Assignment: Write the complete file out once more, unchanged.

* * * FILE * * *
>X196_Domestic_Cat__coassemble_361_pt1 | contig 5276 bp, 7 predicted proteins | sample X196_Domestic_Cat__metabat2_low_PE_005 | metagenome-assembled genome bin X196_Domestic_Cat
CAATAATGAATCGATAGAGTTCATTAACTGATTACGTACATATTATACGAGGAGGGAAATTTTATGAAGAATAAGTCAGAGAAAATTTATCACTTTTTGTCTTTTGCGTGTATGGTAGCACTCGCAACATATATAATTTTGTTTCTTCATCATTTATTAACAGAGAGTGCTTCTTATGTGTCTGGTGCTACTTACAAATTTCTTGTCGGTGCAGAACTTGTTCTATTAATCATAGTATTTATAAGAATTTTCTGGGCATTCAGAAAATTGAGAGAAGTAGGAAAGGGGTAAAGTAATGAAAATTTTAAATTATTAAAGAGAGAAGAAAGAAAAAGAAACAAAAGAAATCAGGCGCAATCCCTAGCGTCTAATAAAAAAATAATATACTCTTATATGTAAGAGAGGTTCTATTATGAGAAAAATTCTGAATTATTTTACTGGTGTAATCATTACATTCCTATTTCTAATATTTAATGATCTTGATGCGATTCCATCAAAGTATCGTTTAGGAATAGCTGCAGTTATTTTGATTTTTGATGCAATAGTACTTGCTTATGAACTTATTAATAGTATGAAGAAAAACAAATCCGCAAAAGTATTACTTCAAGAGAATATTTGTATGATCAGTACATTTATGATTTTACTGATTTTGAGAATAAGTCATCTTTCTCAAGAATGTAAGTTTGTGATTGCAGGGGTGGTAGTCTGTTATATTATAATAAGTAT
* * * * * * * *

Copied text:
>X196_Domestic_Cat__coassemble_361_pt1 | contig 5276 bp, 7 predicted proteins | sample X196_Domestic_Cat__metabat2_low_PE_005 | metagenome-assembled genome bin X196_Domestic_Cat
CAATAATGAATCGATAGAGTTCATTAACTGATTACGTACATATTATACGAGGAGGGAAATTTTATGAAGAATAAGTCAGAGAAAATTTATCACTTTTTGTCTTTTGCGTGTATGGTAGCACTCGCAACATATATAATTTTGTTTCTTCATCATTTATTAACAGAGAGTGCTTCTTATGTGTCTGGTGCTACTTACAAATTTCTTGTCGGTGCAGAACTTGTTCTATTAATCATAGTATTTATAAGAATTTTCTGGGCATTCAGAAAATTGAGAGAAGTAGGAAAGGGGTAAAGTAATGAAAATTTTAAATTATTAAAGAGAGAAGAAAGAAAAAGAAACAAAAGAAATCAGGCGCAATCCCTAGCGTCTAATAAAAAAATAATATACTCTTATATGTAAGAGAGGTTCTATTATGAGAAAAATTCTGAATTATTTTACTGGTGTAATCATTACATTCCTATTTCTAATATTTAATGATCTTGATGCGATTCCATCAAAGTATCGTTTAGGAATAGCTGCAGTTATTTTGATTTTTGATGCAATAGTACTTGCTTATGAACTTATTAATAGTATGAAGAAAAACAAATCCGCAAAAGTATTACTTCAAGAGAATATTTGTATGATCAGTACATTTATGATTTTACTGATTTTGAGAATAAGTCATCTTTCTCAAGAATGTAAGTTTGTGATTGCAGGGGTGGTAGTCTGTTATATTATAATAAGTAT